Wednesday, October 29, 2008

Trolling For Business

The Illinois Review Board overturned a hearing board finding that a lawyer had violated ethics rules by soliciting personal injury clients through an agent in one instance while sustaining that charge in other circumstances. The decision discusses the proof required to sustain the charge:

The Administrator presented evidence that Respondent paid approximately $100,000 to the individuals named above but he had no record of the specific work they performed. Respondent admitted that several of them referred cases to him. Respondent gave testimony explaining the payments he made, but the Hearing Board did not find his explanations credible. The Hearing Board’s credibility assessment did not shift the burden of proof to Respondent. As we set forth, supra, the Hearing Board was not required to accept Respondent’s explanation simply because it was not directly rebutted.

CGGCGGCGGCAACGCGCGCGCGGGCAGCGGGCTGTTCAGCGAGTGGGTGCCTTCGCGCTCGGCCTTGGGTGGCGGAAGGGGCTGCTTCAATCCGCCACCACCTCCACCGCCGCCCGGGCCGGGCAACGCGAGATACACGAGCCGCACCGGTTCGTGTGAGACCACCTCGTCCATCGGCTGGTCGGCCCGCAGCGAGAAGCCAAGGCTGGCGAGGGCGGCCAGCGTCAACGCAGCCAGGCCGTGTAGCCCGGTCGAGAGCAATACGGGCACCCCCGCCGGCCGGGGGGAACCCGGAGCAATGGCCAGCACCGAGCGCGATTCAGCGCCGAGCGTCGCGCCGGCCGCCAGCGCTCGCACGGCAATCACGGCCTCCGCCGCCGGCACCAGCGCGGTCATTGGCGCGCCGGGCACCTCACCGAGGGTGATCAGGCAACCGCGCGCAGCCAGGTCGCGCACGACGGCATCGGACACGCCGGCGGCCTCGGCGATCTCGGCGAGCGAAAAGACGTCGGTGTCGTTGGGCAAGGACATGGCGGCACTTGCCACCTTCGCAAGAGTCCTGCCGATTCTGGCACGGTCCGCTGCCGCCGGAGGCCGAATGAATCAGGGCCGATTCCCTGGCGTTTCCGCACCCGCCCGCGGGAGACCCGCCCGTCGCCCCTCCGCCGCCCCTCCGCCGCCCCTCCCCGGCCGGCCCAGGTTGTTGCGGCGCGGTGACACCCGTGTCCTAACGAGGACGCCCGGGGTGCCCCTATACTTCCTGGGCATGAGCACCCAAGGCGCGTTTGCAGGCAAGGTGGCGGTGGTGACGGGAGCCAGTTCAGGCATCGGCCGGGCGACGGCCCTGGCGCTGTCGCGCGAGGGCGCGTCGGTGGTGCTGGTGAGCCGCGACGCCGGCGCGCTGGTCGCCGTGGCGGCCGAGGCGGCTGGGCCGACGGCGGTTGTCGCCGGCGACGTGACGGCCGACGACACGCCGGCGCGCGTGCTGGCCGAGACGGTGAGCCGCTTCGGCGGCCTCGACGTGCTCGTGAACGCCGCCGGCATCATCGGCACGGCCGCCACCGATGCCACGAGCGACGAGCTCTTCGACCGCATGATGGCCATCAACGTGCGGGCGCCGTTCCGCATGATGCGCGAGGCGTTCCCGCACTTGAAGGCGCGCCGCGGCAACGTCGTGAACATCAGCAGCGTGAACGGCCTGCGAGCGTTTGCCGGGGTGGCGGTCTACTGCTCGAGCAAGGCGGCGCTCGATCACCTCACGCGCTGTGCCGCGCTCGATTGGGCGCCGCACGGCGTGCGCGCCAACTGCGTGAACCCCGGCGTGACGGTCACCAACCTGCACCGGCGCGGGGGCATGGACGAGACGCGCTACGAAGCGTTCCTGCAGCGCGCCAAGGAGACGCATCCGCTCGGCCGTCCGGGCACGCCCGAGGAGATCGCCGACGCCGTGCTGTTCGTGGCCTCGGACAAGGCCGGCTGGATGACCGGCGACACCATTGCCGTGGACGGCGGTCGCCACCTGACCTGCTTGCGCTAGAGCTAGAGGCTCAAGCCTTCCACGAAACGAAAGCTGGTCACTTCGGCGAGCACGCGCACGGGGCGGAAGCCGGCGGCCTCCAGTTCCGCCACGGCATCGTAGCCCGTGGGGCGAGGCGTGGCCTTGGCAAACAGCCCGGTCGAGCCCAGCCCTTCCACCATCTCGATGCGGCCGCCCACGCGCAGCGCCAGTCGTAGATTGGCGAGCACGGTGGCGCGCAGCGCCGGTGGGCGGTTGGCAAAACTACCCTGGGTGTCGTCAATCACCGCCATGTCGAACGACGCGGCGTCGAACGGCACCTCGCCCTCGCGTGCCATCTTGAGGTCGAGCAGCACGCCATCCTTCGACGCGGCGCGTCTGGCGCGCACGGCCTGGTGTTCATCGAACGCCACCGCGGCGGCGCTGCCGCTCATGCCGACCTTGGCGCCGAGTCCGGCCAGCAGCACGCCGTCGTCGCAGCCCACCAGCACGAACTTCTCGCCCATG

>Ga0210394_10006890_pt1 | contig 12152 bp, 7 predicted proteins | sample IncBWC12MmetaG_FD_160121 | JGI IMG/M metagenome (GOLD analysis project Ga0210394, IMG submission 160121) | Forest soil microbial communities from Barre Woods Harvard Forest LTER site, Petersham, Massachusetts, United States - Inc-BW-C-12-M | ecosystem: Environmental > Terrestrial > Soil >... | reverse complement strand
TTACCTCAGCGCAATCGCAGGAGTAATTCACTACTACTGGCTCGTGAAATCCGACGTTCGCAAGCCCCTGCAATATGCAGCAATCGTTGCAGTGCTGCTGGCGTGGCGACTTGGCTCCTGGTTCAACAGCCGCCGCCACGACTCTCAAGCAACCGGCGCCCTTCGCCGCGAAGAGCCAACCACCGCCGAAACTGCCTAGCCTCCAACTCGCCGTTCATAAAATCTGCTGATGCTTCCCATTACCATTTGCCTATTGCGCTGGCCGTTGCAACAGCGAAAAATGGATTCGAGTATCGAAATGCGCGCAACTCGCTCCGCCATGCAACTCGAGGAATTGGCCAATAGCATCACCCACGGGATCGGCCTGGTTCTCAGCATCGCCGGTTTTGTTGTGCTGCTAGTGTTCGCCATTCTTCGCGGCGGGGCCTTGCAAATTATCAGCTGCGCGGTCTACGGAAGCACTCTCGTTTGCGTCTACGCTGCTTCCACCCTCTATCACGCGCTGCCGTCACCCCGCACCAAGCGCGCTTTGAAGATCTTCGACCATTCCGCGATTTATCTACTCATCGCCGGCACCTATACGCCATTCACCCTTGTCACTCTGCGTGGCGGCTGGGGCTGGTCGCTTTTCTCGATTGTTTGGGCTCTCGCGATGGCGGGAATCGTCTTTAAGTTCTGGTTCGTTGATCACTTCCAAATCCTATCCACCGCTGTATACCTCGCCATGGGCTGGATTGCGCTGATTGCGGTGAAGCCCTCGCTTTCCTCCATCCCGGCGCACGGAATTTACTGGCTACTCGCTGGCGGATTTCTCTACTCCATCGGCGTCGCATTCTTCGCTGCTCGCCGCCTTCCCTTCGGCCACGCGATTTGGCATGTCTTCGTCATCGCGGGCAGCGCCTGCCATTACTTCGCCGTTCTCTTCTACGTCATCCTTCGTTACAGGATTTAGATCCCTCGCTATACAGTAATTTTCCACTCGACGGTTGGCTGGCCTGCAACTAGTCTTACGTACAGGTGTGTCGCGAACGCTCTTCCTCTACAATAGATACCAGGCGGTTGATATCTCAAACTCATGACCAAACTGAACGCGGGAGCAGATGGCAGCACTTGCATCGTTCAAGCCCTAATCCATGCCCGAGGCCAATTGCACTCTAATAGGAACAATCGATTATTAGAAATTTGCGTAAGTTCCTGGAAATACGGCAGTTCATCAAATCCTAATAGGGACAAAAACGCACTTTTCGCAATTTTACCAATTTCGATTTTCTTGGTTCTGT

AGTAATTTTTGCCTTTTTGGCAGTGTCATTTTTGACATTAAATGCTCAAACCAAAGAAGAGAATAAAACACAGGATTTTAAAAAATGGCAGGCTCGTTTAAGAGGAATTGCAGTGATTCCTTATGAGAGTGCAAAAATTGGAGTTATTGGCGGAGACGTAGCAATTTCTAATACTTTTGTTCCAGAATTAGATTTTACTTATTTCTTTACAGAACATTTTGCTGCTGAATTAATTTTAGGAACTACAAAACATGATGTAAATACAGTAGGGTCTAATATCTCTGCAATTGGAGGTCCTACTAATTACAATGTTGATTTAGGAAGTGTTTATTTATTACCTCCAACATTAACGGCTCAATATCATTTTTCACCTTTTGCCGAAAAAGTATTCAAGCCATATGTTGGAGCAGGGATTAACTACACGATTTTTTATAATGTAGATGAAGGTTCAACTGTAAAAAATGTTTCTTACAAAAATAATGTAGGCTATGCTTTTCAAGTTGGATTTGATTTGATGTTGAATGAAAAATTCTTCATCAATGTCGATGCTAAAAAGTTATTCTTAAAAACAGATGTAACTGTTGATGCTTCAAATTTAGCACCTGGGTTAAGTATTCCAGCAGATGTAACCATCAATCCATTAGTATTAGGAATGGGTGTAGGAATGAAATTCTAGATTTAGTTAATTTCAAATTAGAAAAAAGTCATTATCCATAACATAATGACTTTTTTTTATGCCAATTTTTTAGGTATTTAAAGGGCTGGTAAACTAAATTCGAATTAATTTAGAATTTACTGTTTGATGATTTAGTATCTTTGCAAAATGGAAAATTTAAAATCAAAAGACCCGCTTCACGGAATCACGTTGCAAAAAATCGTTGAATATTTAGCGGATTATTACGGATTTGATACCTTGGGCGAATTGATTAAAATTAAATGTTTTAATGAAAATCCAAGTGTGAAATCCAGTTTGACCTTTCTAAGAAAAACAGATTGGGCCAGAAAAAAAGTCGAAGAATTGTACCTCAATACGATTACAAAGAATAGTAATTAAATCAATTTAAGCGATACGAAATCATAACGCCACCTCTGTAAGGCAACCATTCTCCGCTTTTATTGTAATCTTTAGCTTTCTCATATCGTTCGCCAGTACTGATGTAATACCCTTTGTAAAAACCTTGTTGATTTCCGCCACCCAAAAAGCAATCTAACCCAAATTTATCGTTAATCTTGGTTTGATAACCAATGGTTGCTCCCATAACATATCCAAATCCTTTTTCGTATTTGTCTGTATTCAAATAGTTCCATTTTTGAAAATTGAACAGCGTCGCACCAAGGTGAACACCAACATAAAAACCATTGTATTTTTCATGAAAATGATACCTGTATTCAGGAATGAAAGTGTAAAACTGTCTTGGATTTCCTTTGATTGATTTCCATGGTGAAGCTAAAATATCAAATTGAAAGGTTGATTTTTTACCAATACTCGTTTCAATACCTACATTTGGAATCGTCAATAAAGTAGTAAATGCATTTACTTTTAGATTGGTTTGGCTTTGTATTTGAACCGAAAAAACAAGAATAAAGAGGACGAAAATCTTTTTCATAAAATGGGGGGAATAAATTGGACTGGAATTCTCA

Moreover, contrary to Respondent’s contention, the Hearing Board did not ignore the evidence pertaining to the work that Mejia performed. The Hearing Board acknowledged that Mejia probably performed some services for Respondent, but Respondent’s evidence did not explain the substantial payments that he made to Mejia. Ultimately, Respondent cannot overcome the Hearing Board’s finding that he was not credible. The Hearing Board properly relied on the circumstantial evidence presented by the Administrator and the reasonable inferences that it drew from that evidence in finding that Respondent committed the misconduct charged in Count II. While it would have been possible for the Hearing Board to come to the opposite conclusion, it is not appropriate to reverse the Hearing Board's findings just because an opposite conclusion could have been reached or is reasonable.

The review board recommends that a sixy day suspension be imposed for the misconduct found, with a dissent in favor of a reprimand. (Mike Frisch)

Bar Discipline & Process | Permalink

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